But I've digressed. Back to books about trains. 

Have you read Paula Hawkins' The Girl on the Train? What did you think? Feel free to weigh in. On this book, or other train books, or just on trains in general. 











28 comments:

  1. I read The Girl on the Train within the past couple of weeks and had much the same reaction as after reading Gone Girl. Both books were well written, without a doubt, but the characters involved were so unpleasant at times it was hard to keep reading. Rachel's behavior does indeed get tiresome in the extreme long before the book's end. Her constant lying to try to extricate herself from consequences of earlier lying made me want to step into the pages and whack her upside the head more than once. Stories from the 1920s through the 1950s are often a lot more fun, if only as a look at a different way of life entirely, where yes, trains play a part. Leslie Ford, Elizabeth Daly, Mignon Eberhart, Mary Roberts Rinehart, and of course, the couple team of Frances and Richard Lockridge.

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    1. I know what you mean, Michele. I felt so frustrated with Rachel at times. I guess it's a testament to the writer's ability to depict her realistically, in that even though the character's actions were "stupid" (for lack of a better word)... I never once thought..."No one would do something that stupid." I also loved how Hawkins developed her characters, revealing bit by bit, more and more of them as we read. I thought this was very well done. Didn't buy the ending though. Anna never seemed fully realized as a character, to me. I'm going to look up some of those writers you mention.

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  2. Lost a comment to cyberspace, trying again. I read this post with interest, having had two long/ish train journeys in the last few days Rome-Turin and Turin-Paris. The mystery on the latter was what has been lost by the woman who got everyone out of their seats so she could search them thoroughly. Not speaking Italian, we could only guess--a diamond earring, a sentimental ring just big enough to have slipped off. We Got off the train in Paris still wondering...Years ago, we took The Night Train to Lisbon, title of another mystery novel (Pascal Mercier)...i believe this one was made into a movie.
    As for Gone Girl, yes, by the end I was irritated with aspects of structure and narrative but mostly I was entertained. I'm generally amused when I see how much I can dislike a fictional character and I think it's to an author's credit to make us feel an unlike able character from inside that character's mind. We generally begin identifying with a first-person narrator, and gradually recognizing how wrong or invalid their thinking or behaviour is can be really jarring. (I think of Mark Haddon's Dog in the Night book as a prime example). Fun post, thanks!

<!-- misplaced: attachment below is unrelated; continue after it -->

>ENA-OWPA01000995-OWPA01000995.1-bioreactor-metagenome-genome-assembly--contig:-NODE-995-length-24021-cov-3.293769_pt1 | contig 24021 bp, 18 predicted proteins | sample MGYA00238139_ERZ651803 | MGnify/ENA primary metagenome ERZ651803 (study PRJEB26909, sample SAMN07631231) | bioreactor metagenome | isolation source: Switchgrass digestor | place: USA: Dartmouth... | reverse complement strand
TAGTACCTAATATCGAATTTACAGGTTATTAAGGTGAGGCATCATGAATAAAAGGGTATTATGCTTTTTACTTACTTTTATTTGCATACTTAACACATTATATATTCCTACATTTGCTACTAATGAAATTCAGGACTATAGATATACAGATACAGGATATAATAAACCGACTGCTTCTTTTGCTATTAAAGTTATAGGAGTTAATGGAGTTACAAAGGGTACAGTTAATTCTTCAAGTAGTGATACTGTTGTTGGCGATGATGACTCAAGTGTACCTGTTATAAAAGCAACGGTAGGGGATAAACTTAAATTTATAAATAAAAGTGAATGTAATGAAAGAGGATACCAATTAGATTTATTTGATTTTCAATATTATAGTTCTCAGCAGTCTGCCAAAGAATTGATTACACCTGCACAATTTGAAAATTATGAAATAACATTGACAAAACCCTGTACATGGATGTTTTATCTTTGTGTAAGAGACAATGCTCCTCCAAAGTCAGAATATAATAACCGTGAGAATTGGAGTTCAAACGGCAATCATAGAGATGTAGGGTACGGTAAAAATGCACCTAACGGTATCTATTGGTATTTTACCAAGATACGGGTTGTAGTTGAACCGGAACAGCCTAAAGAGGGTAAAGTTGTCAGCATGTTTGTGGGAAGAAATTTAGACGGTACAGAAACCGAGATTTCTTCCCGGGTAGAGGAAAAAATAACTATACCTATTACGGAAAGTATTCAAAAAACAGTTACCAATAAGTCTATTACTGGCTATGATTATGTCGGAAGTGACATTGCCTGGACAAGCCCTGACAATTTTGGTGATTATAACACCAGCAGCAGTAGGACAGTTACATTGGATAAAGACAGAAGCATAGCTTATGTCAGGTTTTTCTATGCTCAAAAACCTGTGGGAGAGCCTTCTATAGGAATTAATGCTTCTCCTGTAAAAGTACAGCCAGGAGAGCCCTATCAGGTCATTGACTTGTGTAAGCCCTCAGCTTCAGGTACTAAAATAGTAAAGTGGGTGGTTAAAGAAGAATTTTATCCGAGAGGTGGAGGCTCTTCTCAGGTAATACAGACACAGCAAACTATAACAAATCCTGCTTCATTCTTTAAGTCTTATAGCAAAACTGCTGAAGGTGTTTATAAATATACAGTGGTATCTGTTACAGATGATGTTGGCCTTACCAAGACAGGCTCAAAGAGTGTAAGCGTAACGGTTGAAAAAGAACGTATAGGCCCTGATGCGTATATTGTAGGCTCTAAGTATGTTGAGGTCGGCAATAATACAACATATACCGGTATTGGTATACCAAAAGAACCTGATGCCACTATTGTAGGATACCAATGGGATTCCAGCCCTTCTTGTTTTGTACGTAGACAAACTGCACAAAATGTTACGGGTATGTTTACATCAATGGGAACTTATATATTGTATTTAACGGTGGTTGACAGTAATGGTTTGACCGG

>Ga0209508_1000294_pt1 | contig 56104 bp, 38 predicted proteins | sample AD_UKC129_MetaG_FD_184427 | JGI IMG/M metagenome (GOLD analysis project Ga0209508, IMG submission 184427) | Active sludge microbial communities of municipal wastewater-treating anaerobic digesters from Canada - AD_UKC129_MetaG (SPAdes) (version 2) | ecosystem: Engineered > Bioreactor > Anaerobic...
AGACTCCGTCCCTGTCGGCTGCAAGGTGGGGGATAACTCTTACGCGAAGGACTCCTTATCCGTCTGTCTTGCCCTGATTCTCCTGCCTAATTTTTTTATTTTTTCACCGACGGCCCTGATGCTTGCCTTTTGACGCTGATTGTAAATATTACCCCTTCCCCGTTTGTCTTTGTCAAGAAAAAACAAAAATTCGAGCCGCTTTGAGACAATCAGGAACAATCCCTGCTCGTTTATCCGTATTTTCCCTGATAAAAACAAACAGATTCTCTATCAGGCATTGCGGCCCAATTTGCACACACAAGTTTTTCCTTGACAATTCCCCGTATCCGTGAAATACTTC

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    1. I've been following your train adventures on Instagram. The Hawkins book made me think of a train journey I took in England with a girlfriend, from London to Cambridge, when we tried to ignore the loud but fascinating one-sided cell phone conversation going on in the seat behind us. We finally gave up, stopped trying to talk over it and just listened.

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    2. Love that anecdote! Would have joined in the eavesdropping as well.

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  3. I tried to read Girl on a Train but could not get past page ten, and honestly, I struggled to get even that far. I wanted to like it. Really I did. So sorry it didn't work out that way.

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    1. Ah well. Life's too short to read books we hate, I always say. Well, I always say it now that I'm not teaching English anymore:)

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  4. Hi Sue, I've read Girl on a Train but I'm so bad at remembering details - I think I quite liked it! I've discovered a series of books set in, I think, the early '30s, by Rhys Bowen. The protagonist is a very minor (somewhat impoverished) member of the British royal family and becomes a bit of a detective whilst carrying out tasks for her grandma, Queen Mary. Two of my favourite things - mystery novels and royals!